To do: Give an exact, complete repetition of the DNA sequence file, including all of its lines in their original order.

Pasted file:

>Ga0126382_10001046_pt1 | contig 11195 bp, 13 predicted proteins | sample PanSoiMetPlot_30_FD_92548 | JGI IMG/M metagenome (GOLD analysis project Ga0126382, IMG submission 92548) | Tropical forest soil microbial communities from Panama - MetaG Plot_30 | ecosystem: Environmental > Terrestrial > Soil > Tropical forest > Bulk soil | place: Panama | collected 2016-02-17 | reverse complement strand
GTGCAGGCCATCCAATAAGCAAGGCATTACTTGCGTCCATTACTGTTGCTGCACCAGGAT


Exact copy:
>Ga0126382_10001046_pt1 | contig 11195 bp, 13 predicted proteins | sample PanSoiMetPlot_30_FD_92548 | JGI IMG/M metagenome (GOLD analysis project Ga0126382, IMG submission 92548) | Tropical forest soil microbial communities from Panama - MetaG Plot_30 | ecosystem: Environmental > Terrestrial > Soil > Tropical forest > Bulk soil | place: Panama | collected 2016-02-17 | reverse complement strand
GTGCAGGCCATCCAATAAGCAAGGCATTACTTGCGTCCATTACTGTTGCTGCACCAGGAT